Friday, May 23, 2008

Echelons of Fire

By 1995 everyone seemed to jumping on the Collectible Card Game craze started by Magic: The Gathering two years earlier. The 1995 Origins convention book lists more than a dozen new designs, for example.

What wasn't yet clear was how Darwinian the competitive market environment would proove to be for collectible/trading style games. Because of the time and energy needed for the metagame of collecting and deck building, and perhaps more importantly, the wallet-emptying nature of that metagame, there really wasn't room for more than a handful of active collectible/tradeable games at one time. While there have been many CCG launches in the 15 years since Magic; The Gathering debuted, very few have survived. Many of the ones that fell by the wayside were good games, too. Unlike more traditional boardgames where moderate degrees of success were possible, for CCGs it was an either/or situation.

In the case of the modern-era military Echelons of Fire, and it's sister game World War II era Echelons of Fury, you have a game that's not bad, but certainly not great, and definitely unable to compete against M:TG.

Many of the Class of 1995 CCGs explored new ways to implement the CCG concept, but Echleons hewed fairly closely to the M:TG model. Indeed, in gameplay it's remarkably similar to M:TG. Instead of "mana" in five colors there are two types of supply (fuel and ammo) and combat is a deterministic comparing of numbers between attacking and "blocking" defenders, with unblksed attacks doing damage directly to the player. Just as in Magic, the player can take 20 points of damage.

There are some differences in detail between the two games, but these differences tend to the disadvantage of Echelons of Fire. In Magic: THe Gathering, the resource-providing land cards can be reused from turn to turn, but the supply cards in Echelons are tied down "maintaining" the combatant cards. This tends to hinder the dynamic nature of the game compared to M:TG. Likewise, the need to have maneuver cards in order to attack, and especially the fact that those maneuver cards can be lost in an unsuccessful attack, also tends to make the game more static than M:TG.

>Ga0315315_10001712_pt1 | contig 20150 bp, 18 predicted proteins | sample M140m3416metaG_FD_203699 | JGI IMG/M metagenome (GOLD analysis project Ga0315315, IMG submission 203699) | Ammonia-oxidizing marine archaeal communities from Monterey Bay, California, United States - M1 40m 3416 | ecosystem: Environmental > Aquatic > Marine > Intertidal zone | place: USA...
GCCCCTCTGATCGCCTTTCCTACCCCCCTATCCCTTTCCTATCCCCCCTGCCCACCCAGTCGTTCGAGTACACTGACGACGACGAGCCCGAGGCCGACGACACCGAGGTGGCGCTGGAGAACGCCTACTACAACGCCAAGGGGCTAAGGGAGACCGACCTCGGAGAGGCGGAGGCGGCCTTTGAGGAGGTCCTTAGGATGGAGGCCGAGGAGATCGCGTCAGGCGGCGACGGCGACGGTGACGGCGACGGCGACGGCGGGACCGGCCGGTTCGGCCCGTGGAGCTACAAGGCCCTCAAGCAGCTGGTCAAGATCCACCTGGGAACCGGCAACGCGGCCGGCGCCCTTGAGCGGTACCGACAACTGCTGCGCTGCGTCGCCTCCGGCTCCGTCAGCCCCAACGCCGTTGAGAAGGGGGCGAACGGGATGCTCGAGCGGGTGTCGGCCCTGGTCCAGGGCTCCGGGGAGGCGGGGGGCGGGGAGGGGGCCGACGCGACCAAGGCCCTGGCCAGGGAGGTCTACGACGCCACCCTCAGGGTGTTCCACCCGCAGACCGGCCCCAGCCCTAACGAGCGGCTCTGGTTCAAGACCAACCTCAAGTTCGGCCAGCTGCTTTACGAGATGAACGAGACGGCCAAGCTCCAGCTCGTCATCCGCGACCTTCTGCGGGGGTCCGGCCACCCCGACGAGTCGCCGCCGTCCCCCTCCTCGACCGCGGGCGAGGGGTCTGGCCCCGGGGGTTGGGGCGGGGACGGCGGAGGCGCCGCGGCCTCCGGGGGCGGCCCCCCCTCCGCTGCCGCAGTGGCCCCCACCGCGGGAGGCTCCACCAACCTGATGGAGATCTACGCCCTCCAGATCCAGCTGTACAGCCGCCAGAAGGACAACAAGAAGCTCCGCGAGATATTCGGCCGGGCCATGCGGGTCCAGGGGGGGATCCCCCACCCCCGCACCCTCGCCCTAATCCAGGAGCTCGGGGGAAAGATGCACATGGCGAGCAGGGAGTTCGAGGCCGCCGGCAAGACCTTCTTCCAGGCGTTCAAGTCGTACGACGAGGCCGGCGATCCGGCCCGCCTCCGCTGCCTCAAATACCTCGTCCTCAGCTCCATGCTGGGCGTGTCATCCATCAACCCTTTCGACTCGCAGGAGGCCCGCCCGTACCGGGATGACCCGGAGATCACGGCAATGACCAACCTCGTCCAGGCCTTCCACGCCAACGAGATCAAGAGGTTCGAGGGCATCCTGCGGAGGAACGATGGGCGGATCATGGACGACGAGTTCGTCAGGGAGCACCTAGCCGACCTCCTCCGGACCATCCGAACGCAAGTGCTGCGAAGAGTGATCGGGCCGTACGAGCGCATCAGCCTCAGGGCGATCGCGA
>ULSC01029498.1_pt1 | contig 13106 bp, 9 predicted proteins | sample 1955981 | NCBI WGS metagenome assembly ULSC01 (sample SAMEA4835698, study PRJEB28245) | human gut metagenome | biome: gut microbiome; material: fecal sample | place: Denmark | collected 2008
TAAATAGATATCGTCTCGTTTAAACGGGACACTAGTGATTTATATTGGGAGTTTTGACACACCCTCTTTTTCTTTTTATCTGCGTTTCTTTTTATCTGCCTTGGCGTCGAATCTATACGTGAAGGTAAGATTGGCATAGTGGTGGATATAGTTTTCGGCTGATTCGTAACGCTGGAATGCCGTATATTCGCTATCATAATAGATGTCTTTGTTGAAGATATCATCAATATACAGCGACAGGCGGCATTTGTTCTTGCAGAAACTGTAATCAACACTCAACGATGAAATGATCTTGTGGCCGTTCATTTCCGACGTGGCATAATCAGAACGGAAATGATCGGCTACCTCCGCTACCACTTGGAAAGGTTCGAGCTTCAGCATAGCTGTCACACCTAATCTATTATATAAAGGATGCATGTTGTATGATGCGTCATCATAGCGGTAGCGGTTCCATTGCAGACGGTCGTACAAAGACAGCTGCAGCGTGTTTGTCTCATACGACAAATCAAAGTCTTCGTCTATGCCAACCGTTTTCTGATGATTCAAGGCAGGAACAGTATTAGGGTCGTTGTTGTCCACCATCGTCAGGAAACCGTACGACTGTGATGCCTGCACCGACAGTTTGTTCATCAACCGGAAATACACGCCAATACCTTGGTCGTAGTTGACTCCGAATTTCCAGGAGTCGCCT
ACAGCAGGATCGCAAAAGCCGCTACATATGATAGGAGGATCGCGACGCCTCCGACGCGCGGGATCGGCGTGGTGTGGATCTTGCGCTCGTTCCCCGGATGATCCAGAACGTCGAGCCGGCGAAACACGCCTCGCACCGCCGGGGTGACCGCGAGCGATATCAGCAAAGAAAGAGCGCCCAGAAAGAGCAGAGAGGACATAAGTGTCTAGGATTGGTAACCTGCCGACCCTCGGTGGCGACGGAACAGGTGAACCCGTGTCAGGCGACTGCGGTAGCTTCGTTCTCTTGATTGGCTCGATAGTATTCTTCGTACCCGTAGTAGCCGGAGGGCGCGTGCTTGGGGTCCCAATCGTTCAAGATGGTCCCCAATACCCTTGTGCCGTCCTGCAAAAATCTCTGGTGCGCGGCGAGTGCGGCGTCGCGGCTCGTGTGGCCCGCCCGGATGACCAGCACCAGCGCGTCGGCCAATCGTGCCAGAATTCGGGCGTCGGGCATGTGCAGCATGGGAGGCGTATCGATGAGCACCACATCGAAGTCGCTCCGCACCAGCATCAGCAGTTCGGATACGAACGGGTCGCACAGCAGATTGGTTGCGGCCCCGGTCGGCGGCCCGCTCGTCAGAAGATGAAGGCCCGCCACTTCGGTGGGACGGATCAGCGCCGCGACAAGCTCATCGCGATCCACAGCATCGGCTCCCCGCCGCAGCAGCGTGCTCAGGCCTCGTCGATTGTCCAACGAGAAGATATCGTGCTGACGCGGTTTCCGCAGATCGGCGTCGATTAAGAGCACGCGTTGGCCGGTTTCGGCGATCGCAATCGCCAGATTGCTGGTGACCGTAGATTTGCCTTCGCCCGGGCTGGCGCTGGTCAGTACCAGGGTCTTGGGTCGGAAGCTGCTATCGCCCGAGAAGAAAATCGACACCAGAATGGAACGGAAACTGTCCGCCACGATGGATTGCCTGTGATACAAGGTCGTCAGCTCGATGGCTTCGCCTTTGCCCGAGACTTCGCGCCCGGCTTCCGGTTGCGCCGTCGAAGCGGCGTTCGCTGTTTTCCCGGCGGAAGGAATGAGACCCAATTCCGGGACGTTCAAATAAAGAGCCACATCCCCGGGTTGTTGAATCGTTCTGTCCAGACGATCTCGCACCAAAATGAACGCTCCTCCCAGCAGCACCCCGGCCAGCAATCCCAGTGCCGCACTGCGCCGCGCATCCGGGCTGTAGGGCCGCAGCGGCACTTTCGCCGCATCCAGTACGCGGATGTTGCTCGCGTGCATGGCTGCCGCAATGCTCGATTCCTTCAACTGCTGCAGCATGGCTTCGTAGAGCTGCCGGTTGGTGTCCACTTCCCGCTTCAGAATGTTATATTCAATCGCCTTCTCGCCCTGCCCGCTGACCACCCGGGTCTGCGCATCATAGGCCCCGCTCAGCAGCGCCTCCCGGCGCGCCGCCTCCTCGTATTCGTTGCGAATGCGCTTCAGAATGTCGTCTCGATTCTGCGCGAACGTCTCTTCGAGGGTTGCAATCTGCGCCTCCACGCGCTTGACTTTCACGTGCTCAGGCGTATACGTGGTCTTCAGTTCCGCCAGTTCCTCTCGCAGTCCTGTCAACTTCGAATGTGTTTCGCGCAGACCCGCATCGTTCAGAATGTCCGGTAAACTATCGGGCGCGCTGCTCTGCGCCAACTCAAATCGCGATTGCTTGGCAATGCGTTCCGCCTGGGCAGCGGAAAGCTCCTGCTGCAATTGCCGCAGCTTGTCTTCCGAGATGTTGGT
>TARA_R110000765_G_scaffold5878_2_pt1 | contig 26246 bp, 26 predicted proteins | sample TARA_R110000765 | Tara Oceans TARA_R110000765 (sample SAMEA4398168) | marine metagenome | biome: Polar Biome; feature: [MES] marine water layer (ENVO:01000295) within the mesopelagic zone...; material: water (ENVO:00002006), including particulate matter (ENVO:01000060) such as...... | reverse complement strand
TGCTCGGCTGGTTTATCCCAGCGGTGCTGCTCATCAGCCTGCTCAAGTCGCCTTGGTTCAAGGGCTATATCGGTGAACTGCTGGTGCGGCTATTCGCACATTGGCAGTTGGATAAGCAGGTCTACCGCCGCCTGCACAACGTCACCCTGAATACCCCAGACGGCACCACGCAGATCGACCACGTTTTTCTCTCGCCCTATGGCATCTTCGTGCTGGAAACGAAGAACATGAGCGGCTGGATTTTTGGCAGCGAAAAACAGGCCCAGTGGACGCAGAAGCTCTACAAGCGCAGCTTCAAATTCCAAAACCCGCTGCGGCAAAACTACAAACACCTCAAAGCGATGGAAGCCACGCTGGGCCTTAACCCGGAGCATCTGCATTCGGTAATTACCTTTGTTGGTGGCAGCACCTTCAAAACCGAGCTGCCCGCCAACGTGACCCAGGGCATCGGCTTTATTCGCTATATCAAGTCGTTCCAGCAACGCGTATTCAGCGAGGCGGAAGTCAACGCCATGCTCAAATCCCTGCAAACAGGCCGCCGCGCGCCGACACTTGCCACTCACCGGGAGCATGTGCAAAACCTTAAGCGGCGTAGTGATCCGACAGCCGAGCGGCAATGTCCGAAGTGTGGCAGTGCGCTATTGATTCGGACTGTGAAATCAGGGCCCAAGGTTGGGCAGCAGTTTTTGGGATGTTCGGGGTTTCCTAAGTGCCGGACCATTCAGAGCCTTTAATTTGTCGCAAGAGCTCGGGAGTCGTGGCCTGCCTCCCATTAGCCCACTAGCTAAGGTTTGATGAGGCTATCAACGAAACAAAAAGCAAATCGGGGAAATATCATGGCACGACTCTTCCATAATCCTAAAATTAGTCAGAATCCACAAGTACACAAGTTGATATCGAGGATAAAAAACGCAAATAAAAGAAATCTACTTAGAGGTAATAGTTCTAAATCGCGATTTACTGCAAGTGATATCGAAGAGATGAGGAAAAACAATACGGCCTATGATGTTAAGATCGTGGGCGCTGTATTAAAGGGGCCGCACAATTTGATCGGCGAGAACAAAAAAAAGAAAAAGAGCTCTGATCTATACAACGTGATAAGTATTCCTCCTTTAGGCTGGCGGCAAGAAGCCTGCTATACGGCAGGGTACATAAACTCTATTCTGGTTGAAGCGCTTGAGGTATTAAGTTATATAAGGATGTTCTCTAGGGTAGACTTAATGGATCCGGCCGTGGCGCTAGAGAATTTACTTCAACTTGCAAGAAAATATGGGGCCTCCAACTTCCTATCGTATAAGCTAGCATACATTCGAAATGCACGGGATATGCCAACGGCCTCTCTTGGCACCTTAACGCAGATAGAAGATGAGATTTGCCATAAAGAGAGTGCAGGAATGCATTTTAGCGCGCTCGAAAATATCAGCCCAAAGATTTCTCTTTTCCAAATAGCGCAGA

The biggest problem with the game, however, was the ill-considered card mix. While imitating the common-uncommon-rare pattern used in M:TG the game, the execution is flawed. For one thing, the common cards are way too common and repetitive, while having marginal usefulness in game terms. In M:TG even when cards are otherwise identical common cards, the artwork varied, adding to the collectibility. In Echelons they are all the same, and before long the player will far more fire teams and machineguns than he will ever need. This could have been mitigated by varying the illustrations perhaps, or adding unit IDs or something along those lines.

It's not all bad, though. The game does provide a quick-playing game system that captures some of the flavor of modern combat. Designing an effective deck is challenging and there's no one obvious strategy to follow.

The game avoids the overpowering "combo" problems common to Magic: The Gathering and many other CCGs. Constrained by the laws of physics and logistics, the most powerful weapons are also the most demanding on ammo and fuel, keeping their game impact within bounds. An M-1 Abrams can blast its way throug anything, but it takes three ammo and three fuel to field and by the time you get those cards in play you might be dead from repeated attacks from infantry squads.

The standard game has a 40-card deck with a 20 point headquarters target, but using such a small deck may not make the most of the different weapons systems available and I recommend generally usinga 60-card deck and a 30-point headquarters. This allows players to create more robust decks that give some scope for using the more powerful and interesting weapons such as the M-1, attack helicopters and aircraft. With larger decks it's best to limit the number of specialist elite infantry cards such as Airborne or Engineers to no more than 3 or 4.

The game is easy to get on the secondary market inexpensively.

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